Exclusive breastfeeding: The story of Maryam “Nono Zalla”

Maryam Aminu is the product of exclusive breastfeeding practiced by her mother in Nahalo Village of Ningi local government area of Bauchi State

Five months old Maryam Aminu is the product of exclusive breastfeeding practiced by her mother in Nahalo Village of Ningi local government area of Bauchi State, one of the communities benefiting from Global Affairs Canada’s funded Livelihoods and Nutrition Empowerment project (LINE).

“Breastfeeding lowers baby's risk of having asthma or allergies. Also, babies who are breastfed exclusively for the first 6 months, without any other feeds, have fewer infections, respiratory illnesses, and bouts of diarrhea.”
Lantana Aminu

At just five months old, little Maryam sits comfortably on a rubber mat without any support or helping hands from her mother.

Clad in red veil called Hijab in local Hausa language, her attention was raptly on the black camera dangling in front of her while the photographer tries to give her a shot.

Five months old Maryam Aminu is the product of exclusive breastfeeding practiced by her mother in Nahalo Village of Ningi local government area of Bauchi State, one of the communities benefiting from Global Affairs Canada’s funded Livelihoods and Nutrition Empowerment project (LINE).

Maryam is the sixth child of her mother, Lantana Aminu, 37years from one of the households selected to benefit from the LINE project intervention. Of all the six children delivered by Lantana, Maryam is the only one being exclusively breastfed-courtesy of a sensitization training conducted for her mother and the other beneficiaries on exclusive breastfeeding as well as infant and young child feeding practice.

“When the sensitization was conducted I was heavily pregnant. I said to myself that I am going to give this new idea a trial” says 37 year old Lantana.

Little Maryam is now best known in the community as “Maryam Nono Zalla”-implying that she is being breastfed exclusively, a practice uncommon in the village before the LINE project intervention. Up until then, mothers in Nahalo were not exclusively breastfeeding their babies because they had a belief that the breast milk was not sufficient for the baby, and that their baby will need water to satisfy thirst.  They usually supplement breast milk with water and other watery gruels from maize, millet, or sorghum.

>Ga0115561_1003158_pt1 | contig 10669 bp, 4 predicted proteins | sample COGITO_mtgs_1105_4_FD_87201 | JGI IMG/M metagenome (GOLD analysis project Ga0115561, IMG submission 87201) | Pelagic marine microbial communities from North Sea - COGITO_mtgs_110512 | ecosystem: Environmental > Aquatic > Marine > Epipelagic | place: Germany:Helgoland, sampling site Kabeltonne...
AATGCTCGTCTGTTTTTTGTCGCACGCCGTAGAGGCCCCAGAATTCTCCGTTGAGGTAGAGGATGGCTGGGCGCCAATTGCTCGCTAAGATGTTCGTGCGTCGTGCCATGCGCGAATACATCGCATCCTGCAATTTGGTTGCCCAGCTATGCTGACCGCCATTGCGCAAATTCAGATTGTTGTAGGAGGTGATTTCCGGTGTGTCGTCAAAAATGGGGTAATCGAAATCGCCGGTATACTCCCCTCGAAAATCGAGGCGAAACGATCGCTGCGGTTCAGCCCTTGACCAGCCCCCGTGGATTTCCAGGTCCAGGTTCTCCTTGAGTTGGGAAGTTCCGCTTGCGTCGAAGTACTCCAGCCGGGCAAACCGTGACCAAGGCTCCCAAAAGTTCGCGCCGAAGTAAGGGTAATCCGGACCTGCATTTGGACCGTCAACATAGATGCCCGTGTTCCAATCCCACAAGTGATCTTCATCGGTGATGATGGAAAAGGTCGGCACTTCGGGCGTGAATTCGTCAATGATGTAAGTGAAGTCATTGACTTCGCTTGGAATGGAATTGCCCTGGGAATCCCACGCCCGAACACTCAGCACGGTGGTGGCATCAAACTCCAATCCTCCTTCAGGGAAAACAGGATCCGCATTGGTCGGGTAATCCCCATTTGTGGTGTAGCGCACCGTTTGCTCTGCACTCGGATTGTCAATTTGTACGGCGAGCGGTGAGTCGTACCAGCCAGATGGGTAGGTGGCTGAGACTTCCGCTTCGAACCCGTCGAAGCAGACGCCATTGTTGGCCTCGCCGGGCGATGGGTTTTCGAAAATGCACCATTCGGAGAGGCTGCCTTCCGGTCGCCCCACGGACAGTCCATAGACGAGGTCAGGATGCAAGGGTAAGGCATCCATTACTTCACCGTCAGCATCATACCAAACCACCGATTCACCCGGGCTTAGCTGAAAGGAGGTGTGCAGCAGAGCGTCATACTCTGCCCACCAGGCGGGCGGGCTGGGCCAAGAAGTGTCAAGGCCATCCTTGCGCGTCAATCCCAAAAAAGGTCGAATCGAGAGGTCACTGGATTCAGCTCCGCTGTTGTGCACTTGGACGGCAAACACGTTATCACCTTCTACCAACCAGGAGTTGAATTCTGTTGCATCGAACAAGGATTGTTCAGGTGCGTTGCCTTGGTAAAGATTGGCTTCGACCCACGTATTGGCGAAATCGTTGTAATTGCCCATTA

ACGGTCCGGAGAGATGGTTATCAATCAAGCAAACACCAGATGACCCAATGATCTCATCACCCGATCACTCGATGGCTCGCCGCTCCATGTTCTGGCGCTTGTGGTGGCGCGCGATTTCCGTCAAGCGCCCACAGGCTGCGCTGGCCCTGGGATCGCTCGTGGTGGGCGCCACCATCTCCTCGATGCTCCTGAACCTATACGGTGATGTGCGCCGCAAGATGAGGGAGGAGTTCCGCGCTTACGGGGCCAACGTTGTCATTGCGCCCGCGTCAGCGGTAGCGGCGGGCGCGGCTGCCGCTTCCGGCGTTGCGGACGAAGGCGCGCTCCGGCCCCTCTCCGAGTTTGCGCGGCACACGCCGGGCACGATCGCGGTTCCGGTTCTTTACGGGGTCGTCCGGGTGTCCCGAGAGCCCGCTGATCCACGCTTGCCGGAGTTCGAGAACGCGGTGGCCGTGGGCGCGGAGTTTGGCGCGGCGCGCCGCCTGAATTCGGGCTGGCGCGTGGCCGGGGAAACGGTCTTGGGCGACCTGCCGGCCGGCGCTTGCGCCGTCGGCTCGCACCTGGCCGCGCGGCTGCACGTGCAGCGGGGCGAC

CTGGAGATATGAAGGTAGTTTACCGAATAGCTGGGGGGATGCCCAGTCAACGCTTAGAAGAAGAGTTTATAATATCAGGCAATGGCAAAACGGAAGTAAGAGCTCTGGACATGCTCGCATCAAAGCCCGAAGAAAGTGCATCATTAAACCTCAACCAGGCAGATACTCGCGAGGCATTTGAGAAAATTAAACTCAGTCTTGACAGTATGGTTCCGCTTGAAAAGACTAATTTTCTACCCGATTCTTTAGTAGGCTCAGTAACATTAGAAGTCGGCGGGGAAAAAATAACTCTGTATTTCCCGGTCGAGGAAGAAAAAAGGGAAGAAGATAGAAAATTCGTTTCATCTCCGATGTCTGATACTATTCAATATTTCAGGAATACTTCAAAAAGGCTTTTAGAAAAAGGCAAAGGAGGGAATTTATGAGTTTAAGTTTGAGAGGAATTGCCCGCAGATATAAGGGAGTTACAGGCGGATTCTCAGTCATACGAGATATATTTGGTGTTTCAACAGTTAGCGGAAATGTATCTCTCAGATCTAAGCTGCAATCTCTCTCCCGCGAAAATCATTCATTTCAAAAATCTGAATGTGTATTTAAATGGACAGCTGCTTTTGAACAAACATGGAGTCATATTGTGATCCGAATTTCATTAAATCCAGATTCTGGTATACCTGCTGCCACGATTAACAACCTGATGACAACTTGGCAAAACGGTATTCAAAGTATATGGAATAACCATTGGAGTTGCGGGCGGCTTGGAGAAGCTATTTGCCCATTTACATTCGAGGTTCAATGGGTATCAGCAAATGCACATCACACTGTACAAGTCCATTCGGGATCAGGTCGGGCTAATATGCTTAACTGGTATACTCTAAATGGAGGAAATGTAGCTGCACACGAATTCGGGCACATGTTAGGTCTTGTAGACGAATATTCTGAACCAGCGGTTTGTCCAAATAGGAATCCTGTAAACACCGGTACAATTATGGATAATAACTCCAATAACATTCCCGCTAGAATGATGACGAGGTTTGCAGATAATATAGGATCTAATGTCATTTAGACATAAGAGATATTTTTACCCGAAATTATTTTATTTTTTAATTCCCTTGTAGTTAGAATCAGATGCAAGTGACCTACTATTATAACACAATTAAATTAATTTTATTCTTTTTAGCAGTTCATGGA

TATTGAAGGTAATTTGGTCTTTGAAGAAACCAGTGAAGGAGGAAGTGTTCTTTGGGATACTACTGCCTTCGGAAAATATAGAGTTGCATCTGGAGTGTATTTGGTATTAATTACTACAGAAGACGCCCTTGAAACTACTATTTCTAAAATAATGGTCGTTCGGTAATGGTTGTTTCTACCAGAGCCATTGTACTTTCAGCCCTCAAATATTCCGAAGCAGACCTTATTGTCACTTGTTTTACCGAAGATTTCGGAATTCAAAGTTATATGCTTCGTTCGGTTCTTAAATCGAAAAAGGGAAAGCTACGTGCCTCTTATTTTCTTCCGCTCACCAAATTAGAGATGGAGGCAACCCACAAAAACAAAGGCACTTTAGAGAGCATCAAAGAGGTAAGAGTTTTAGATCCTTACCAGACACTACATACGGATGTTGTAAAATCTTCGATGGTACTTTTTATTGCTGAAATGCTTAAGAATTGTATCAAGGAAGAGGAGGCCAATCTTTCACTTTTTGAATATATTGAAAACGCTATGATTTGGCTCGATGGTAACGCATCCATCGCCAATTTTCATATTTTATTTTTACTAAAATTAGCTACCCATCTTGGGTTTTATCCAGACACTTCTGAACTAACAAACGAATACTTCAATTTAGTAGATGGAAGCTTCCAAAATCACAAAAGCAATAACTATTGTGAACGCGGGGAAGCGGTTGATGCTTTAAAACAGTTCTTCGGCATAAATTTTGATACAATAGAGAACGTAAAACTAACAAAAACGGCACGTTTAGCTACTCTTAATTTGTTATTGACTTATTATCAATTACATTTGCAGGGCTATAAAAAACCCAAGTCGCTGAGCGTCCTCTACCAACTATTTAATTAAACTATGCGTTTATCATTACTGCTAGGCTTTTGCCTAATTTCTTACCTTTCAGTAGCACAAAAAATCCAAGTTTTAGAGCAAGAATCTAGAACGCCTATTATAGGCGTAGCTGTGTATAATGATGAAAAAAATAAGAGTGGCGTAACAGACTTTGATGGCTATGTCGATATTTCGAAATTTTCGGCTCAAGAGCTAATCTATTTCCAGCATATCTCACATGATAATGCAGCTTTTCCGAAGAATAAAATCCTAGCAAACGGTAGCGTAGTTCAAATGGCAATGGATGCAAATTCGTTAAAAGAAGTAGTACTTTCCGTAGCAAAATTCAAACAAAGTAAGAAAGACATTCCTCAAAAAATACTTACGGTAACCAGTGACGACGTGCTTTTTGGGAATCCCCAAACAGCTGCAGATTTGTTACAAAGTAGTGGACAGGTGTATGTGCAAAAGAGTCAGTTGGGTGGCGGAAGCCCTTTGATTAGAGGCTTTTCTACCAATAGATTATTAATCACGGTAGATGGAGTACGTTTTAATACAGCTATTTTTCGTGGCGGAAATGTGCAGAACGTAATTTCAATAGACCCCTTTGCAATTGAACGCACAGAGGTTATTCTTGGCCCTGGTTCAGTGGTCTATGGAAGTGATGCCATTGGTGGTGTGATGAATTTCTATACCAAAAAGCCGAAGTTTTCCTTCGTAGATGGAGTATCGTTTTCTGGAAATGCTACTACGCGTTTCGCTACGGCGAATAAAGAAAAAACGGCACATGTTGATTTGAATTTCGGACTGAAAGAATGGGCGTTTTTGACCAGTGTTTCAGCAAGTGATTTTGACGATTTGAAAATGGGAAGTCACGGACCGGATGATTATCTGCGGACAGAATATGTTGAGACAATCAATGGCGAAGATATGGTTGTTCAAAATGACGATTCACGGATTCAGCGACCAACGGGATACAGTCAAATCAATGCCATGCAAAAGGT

Not only did Maryam look healthy, but is now a role model that is being used by her mother to spread the new idea of exclusive breastfeeding among pregnant and nursing mothers in the community.

Lantana recounts that “One thing is clear, I have learned breast milk contains antibodies that help baby fight off diseases. Maryam has not experience any frequent cases of diarrhea and pneumonia as is the case with the other children who were not on this practice. And as you can see her body is without those rashes that disturb our children here”. Lantana learnt from the sensitization meetings the benefits of exclusively breastfeeding. Lantana concluded saying: “Breastfeeding lowers baby's risk of having asthma or allergies. Also, babies who are breastfed exclusively for the first 6 months, without any other feeds, have fewer infections, respiratory illnesses, and bouts of diarrhea.”

Maryam’s story can be related to some other children in the community whose mothers embraced the exclusively breastfeeding practice like four months old Sadiya Rabilu. Sadiya appears very much alert to any movement around her. Sadiya’s house has now become a center where women from Nahalo village come to make inquiries about the exclusive breastfeeding practice and other issues on nutrition and best infants feeding practices.

Lantana (Maryam’ mother) and Suwaida both belong to the cooperative group supported by LINE project- home arise farmers association. The cooperative meets in Suwaida’s house where

they share acquired knowledge during the nutrition sensitization meetings and other trainings delivered by the LINE project. In addition, they are both very active as peer educators for the women in Nahalo village. During different functions in the village such as naming ceremonies, weddings and festivals, they share their experiences, particularly on exclusive breastfeeding, and provide support to the women from their village as well as neighboring villages.